Plaintiffs honored after fighting the feds on behalf of American Indian farmers — and winning
BISMARCK — A charitable trust set up to dole out hundreds of millions of dollars from the federal government’s Obama-era discrimination settlement with American Indian farmers has formally honored the main plaintiffs in the case.
The Native American Agriculture Fund board of trustees and staff presented eagle feathers to George and Marilyn Keepseagle, Porter Holder and Claryca Mandan. The ceremony was in conjunction with a board business meeting in Bismarck on Thursday.
Eagle feathers are a symbol of high esteem in the Native American culture. They're typically given to people who have distinguished themselves as doing great deeds or being great leaders.
“The honoring (of lead plaintiffs) with eagle feathers was most fitting, as such a ceremony is appropriate and necessary to demonstrate their achievement by the ageless and ongoing ritual,” CEO Janie Hipp said.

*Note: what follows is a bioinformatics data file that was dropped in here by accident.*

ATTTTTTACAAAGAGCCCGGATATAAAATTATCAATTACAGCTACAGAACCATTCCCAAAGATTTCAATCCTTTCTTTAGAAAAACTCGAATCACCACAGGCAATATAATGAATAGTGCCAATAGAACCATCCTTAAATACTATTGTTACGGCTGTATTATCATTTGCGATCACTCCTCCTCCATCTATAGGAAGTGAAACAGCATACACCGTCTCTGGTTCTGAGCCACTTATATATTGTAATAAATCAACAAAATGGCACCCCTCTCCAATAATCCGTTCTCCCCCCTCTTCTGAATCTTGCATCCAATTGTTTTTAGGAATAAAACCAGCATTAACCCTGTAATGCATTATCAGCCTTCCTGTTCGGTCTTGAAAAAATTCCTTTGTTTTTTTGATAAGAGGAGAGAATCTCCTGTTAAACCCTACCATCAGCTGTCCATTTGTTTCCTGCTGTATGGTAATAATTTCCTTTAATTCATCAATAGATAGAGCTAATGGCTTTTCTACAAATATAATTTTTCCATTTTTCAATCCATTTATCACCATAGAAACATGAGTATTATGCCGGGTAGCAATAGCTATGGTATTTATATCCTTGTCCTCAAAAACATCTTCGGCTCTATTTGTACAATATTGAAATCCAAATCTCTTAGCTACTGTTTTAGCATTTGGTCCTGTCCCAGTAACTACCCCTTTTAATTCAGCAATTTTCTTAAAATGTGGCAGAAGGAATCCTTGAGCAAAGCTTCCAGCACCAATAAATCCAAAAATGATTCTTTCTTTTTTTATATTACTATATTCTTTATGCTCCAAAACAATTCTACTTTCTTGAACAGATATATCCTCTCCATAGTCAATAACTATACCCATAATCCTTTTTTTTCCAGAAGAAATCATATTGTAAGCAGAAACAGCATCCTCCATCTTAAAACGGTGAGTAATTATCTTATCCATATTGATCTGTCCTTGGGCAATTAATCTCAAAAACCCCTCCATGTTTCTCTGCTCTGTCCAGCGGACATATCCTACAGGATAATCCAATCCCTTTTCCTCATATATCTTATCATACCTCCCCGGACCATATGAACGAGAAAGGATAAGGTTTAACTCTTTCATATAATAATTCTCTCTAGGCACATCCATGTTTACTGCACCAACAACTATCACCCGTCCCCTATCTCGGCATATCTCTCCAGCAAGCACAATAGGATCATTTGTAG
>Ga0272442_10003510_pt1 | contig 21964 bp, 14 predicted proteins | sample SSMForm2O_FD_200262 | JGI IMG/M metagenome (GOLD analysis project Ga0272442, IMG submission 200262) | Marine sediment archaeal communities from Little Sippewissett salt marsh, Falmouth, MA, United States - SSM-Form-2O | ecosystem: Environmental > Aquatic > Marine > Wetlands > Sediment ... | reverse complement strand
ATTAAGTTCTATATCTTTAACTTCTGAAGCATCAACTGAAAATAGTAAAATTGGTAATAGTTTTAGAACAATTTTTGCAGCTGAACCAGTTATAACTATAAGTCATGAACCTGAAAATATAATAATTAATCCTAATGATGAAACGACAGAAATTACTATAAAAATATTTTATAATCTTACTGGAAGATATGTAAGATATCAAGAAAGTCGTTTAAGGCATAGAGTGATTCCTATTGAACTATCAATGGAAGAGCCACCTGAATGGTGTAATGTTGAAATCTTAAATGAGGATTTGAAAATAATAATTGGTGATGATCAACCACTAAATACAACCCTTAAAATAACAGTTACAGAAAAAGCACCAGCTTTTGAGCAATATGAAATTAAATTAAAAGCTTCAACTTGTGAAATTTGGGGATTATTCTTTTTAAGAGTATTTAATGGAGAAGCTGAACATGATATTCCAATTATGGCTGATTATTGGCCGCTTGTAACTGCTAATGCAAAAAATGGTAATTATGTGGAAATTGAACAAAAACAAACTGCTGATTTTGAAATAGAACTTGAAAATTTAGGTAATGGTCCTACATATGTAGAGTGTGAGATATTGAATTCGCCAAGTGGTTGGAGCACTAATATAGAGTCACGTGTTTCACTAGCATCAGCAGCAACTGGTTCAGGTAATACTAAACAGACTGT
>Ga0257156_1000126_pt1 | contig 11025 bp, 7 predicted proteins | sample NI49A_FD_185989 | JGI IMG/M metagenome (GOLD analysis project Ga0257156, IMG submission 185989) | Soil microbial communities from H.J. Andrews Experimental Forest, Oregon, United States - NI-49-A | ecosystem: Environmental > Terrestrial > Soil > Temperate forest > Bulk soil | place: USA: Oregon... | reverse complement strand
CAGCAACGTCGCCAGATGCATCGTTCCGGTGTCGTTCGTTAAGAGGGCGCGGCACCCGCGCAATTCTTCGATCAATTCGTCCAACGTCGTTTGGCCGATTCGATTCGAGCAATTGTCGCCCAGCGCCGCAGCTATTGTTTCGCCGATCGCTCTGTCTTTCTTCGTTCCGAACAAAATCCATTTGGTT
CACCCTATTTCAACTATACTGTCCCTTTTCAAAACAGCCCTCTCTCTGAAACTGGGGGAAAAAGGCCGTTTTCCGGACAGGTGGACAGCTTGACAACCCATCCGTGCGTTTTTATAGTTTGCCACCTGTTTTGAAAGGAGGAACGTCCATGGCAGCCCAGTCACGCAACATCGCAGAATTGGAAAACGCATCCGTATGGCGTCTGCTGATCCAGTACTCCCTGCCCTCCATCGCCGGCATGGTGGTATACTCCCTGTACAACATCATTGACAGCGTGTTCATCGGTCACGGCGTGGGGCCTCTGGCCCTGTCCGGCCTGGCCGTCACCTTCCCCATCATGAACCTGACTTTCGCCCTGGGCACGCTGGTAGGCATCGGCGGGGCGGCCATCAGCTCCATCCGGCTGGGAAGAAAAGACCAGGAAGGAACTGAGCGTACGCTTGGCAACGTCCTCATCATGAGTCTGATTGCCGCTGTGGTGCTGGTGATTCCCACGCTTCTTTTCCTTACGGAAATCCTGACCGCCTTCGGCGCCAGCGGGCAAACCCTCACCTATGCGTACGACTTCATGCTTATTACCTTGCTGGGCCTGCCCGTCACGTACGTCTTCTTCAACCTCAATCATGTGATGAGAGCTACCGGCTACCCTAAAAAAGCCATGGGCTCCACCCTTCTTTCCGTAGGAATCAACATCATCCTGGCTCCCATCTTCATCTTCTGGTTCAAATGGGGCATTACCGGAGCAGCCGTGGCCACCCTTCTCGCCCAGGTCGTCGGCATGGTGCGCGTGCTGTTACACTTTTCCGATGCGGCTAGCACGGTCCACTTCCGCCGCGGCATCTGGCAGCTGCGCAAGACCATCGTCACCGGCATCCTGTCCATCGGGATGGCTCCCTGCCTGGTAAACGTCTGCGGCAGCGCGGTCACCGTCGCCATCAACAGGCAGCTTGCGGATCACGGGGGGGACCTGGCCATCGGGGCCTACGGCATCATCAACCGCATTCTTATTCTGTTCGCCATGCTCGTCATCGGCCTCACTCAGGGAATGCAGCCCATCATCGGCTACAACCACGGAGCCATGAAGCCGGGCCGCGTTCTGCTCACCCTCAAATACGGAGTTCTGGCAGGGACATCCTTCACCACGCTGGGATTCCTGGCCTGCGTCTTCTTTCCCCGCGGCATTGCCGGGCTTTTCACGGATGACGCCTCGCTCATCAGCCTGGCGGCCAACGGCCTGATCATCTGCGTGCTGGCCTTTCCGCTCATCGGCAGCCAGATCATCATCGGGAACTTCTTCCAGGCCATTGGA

The four lead plaintiffs also were bestowed with blankets, another honoring gift in Native culture given to people who make significant contributions.
“The four of them, they made up the face of the lawsuit,” said Karli Moore, associate program officer for the fund.
The Keepseagles and Mandan are from North Dakota; Holder is from Oklahoma. The Keepseagles are Lakota, Mandan is Arikara and Holder is Choctaw.
President Barack Obama’s administration agreed in 2011 to pay $680 million to settle a class-action lawsuit filed in 1999 by Indian farmers who said they were denied loans for decades because of government discrimination.
Only about half of the 10,000 expected claims came in. In April 2016, a judge approved a plan for the leftover money devised by the two sides in the lawsuit that included an additional payment to each claimant and about $300 million to groups that help Indians.
Two claimants appealed, arguing that all of the money should go to individual farmers, but a federal appeals court upheld the plan and the U.S. Supreme Court last year declined to take up the case.
The Arkansas-based Native American Agriculture Fund, which is overseeing about $266 million of the settlement money, provides grants to eligible organizations for business assistance, agricultural education, technical support and advocacy services to support Native farmers and ranchers.
The fund bills itself as the largest philanthropic organization devoted solely to serving the Native American farming and ranching community.